What is the scope of cocaine use in the United States?
According to the National Survey on Drug Use and Health (NSDUH), cocaine use has remained relatively stable since 2009. In 2014, there were an estimated 1.5 million current (past-month) cocaine users aged 12 or older (0.6 percent of the population). Adults aged 18 to 25 years have a higher rate of current cocaine use than any other age group, with 1.4 percent of young adults reporting past-month cocaine use.4
The 2015 Monitoring the Future survey, which annually surveys teen attitudes and drug use, reports a significant decline in 30-day prevalence of powder cocaine use among 8th, 10th, and 12th graders from peak use in the late 1990s. In 2014, 1.1 percent of 12th graders and only 0.8 percent of 10th and half a percent of 8th graders reported using cocaine in the past month.5
Repeated cocaine use can produce addiction and other adverse health consequences. In 2014, according to the NSDUH, about 913,000 Americans met the Diagnostic and Statistical Manual of Mental Disorders criteria for dependence or abuse of cocaine (in any form) during the past 12 months. Further, data from the 2011 Drug Abuse Warning Network (DAWN) report showed that cocaine was involved in 505,224 of the nearly 1.3 million visits to emergency departments for drug misuse or abuse. This translates to over one in three drug misuse or abuse-related emergency department visits (40 percent) that involved cocaine.6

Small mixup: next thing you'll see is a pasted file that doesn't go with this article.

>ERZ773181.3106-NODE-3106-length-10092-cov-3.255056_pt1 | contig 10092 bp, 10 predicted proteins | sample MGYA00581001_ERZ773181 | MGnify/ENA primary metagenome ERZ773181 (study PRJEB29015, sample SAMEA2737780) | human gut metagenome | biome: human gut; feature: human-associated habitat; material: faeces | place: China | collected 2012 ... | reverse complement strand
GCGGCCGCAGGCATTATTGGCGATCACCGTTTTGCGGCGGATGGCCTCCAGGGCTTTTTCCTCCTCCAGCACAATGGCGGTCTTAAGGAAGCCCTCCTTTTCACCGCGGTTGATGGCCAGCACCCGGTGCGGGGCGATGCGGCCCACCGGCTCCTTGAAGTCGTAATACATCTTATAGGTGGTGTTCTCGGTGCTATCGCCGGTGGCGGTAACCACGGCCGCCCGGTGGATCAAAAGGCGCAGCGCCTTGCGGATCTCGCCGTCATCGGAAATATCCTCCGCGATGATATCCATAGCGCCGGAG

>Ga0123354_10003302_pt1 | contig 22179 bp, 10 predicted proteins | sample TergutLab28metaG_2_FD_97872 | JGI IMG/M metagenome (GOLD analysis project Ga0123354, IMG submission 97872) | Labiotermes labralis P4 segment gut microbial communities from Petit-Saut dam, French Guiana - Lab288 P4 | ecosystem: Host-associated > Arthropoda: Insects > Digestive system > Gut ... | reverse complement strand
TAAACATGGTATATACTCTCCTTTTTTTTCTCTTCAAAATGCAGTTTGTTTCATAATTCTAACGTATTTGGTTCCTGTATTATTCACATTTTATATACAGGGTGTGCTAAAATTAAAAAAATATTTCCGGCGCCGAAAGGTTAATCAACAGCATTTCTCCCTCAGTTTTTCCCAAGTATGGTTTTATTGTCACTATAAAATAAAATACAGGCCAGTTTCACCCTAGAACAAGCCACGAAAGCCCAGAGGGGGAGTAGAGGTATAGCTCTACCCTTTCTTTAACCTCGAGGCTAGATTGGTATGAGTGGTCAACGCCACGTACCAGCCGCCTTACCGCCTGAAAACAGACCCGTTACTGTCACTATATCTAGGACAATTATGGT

This series of reports simplifies the science of research findings for the educated lay public, legislators, educational groups, and practitioners. The series reports on research findings of national interest.